For Bilbao, the capital city of the Basque region, the Spanish architect Eduardo Arroyo now came up with a ”vibrating glass skin” that guides people’s views to the bright interior landscape even while they are still standing outside. Whereas the work areas were done entirely in light gray, Arroyo equipped the customer areas open to the public with black reflective floors and ceilings. This contrast helps guide customers, gives the interior of the building a respectable elegance and creates a light and transparent ambience.
The walls are made of glass tubing from SCHOTT. Lined up next to each other, the glass tubes form transparent walls that separate the public area from the offices, much like a clear membrane. ”Their shape also makes it easier to create round, seemingly organic sections of the room,” explains Eduardo Arroyo, the architect. ”The tubes transmit light in a slightly distorted manner and provide soundproofing all at the same time. In other words, they allow for an open, yet private atmosphere that perfectly suits discussions with the bank,” he adds.
The glass tubes are made of SCHOTT Duran®, a particularly stable borosilicate glass that was manufactured in special lengths especially for this project by SCHOTT-Rohrglas in Mitterteich, Germany. Around 300 tubes in lengths of up to more than 3 meters were shipped to Bilbao. ”Glass tubing is usually processed into ampoules or light bulbs by the pharmaceutical and electronics industries or put to use in solar thermal power plants,” explains Alberto Zúñiga, Director of Marketing at SCHOTT Ibérica in Barcelona. ”Arroyo, however, came up with the idea of also using this tubing as a design element in architecture. This allowed him to illustrate his main theme of ’transparency in banking’,” Zúñiga adds.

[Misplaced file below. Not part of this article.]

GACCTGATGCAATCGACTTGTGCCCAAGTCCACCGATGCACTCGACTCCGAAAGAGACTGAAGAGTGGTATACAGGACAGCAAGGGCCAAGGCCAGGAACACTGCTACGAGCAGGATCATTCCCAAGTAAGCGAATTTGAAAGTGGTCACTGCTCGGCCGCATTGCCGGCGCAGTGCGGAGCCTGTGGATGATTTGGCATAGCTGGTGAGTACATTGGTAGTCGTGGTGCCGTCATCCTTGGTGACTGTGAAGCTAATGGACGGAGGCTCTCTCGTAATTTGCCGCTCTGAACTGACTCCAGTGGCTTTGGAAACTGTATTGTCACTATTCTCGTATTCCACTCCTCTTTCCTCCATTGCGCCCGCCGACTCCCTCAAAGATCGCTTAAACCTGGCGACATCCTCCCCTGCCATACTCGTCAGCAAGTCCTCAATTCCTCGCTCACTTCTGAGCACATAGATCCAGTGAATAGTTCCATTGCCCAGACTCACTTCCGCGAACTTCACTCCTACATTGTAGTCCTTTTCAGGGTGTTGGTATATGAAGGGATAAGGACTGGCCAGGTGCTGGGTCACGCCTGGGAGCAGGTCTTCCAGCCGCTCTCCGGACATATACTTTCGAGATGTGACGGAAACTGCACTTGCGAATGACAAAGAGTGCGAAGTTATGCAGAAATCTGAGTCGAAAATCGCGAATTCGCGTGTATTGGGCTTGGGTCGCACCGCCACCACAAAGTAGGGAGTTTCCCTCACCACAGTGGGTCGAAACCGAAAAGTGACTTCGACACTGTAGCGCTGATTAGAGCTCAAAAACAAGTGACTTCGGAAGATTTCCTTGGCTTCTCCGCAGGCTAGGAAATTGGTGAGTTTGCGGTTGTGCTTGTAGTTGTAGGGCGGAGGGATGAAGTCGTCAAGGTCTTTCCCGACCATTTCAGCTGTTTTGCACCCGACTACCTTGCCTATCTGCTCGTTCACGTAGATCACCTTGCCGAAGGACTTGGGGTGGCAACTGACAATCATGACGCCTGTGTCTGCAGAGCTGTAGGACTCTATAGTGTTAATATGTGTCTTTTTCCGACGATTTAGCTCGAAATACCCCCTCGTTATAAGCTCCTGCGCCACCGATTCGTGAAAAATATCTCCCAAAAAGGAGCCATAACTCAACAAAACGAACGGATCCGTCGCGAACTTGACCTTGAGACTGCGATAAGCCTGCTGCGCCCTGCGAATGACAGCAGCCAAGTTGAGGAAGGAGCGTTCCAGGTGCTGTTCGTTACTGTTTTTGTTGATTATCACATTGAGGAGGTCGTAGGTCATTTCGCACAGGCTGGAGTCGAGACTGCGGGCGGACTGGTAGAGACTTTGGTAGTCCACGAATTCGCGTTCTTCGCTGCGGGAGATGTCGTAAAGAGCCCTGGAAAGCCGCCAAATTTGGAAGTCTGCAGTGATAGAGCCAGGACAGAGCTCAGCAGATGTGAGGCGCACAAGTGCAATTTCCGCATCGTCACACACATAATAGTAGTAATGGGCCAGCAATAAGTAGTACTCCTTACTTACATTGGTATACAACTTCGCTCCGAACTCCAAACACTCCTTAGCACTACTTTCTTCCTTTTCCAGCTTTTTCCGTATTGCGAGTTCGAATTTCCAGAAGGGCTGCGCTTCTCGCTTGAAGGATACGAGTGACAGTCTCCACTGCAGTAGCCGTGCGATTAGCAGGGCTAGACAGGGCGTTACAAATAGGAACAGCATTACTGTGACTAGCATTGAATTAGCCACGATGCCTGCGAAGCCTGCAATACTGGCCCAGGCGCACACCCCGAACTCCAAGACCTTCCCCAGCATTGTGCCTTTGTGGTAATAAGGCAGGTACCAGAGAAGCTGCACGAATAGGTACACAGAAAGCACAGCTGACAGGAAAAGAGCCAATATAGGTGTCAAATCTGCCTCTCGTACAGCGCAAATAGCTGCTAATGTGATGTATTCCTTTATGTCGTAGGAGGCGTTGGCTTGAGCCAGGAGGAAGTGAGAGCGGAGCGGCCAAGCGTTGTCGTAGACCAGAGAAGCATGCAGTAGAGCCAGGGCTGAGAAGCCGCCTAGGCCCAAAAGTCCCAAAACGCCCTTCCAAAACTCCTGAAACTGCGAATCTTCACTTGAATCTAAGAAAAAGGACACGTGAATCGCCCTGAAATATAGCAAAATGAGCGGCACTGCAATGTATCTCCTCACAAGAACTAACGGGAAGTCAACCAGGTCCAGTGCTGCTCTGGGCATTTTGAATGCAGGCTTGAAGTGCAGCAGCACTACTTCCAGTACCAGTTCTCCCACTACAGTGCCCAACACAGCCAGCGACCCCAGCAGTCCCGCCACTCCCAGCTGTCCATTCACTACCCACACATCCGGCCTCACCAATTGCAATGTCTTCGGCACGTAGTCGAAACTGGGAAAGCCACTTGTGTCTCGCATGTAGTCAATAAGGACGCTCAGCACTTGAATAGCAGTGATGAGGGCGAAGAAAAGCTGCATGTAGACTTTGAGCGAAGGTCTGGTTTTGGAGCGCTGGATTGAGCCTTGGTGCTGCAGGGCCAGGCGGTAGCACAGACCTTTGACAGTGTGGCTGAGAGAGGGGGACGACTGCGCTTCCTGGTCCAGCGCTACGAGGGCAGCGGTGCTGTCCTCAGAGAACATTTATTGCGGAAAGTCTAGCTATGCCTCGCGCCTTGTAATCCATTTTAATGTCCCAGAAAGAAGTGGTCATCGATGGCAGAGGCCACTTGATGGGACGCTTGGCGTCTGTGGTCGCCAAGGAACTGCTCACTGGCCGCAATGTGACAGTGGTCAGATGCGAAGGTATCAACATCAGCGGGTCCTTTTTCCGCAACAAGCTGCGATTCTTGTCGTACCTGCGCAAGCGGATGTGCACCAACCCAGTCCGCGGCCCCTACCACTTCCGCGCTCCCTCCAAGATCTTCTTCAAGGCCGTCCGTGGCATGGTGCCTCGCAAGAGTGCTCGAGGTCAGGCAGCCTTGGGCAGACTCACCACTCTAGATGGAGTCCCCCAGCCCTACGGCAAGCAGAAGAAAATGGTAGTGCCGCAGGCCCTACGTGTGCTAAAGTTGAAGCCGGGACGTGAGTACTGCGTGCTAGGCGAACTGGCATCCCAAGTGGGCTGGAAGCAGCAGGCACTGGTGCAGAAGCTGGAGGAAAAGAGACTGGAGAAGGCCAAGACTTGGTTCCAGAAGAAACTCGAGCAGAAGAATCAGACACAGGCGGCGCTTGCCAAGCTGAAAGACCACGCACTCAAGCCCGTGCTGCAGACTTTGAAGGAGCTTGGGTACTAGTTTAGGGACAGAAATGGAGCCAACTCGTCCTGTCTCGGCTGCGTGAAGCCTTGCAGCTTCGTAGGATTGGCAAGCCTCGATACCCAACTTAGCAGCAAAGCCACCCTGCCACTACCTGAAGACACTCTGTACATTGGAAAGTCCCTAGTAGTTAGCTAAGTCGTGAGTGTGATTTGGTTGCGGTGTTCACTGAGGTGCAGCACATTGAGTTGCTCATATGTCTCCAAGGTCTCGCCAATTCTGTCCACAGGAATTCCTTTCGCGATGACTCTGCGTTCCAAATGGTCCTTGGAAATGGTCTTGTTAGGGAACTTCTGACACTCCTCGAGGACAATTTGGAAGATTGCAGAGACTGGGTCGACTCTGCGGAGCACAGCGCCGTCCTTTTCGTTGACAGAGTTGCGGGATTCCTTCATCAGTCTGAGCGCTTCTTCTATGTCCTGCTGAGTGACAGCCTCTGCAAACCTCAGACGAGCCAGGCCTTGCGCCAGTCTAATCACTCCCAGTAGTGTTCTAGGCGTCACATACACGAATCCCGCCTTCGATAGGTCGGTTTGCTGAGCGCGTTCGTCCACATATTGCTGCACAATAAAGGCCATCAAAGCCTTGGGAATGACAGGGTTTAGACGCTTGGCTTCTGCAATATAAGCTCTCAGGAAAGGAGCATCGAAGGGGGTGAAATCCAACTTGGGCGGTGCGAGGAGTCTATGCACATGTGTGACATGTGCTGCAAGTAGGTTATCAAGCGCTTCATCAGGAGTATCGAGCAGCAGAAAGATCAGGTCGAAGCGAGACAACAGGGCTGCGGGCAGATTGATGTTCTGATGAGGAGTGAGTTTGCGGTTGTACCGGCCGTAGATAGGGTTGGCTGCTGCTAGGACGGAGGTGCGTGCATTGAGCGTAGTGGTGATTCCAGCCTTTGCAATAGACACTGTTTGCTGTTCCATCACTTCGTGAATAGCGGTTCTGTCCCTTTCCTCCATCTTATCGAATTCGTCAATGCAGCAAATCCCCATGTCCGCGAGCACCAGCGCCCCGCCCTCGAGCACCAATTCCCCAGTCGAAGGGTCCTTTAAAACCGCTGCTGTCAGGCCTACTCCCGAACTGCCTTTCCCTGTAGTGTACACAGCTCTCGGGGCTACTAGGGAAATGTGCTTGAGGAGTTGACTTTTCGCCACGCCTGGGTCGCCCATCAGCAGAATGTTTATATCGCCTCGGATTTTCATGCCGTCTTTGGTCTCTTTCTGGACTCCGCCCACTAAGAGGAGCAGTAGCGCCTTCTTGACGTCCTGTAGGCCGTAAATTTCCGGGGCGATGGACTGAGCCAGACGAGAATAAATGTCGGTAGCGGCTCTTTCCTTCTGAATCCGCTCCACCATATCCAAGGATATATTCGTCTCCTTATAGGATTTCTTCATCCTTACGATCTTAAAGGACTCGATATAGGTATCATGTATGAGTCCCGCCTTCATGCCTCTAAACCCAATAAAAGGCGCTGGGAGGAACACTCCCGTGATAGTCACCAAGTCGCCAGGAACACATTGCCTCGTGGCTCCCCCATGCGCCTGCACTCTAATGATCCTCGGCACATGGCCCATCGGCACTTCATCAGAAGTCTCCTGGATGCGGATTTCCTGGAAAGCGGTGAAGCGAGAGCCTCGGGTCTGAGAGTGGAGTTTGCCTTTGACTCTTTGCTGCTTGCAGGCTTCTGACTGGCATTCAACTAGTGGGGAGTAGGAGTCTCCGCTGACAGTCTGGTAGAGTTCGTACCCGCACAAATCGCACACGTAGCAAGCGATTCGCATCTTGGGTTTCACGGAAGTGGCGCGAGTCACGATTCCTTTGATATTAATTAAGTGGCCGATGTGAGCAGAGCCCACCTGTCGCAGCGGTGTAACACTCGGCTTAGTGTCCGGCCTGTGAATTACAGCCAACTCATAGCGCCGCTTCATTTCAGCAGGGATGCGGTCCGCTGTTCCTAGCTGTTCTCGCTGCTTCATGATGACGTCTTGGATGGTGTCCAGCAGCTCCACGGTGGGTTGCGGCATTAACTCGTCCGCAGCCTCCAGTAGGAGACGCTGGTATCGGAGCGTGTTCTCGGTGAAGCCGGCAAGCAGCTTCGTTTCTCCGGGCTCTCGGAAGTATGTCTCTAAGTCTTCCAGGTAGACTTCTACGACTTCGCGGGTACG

Construction has been booming in the capital city of the Basque Region since the 1990s. The metro train stations that were built according to the plans from Sir Norman Foster in 1995, but also the Museo Guggenheim Bilbao from Frank O. Gehry from 1997, are among the masterpieces. Now, Eduardo Arroyo, one of the most well-known architects of the new Madrilenian School, has also left his mark.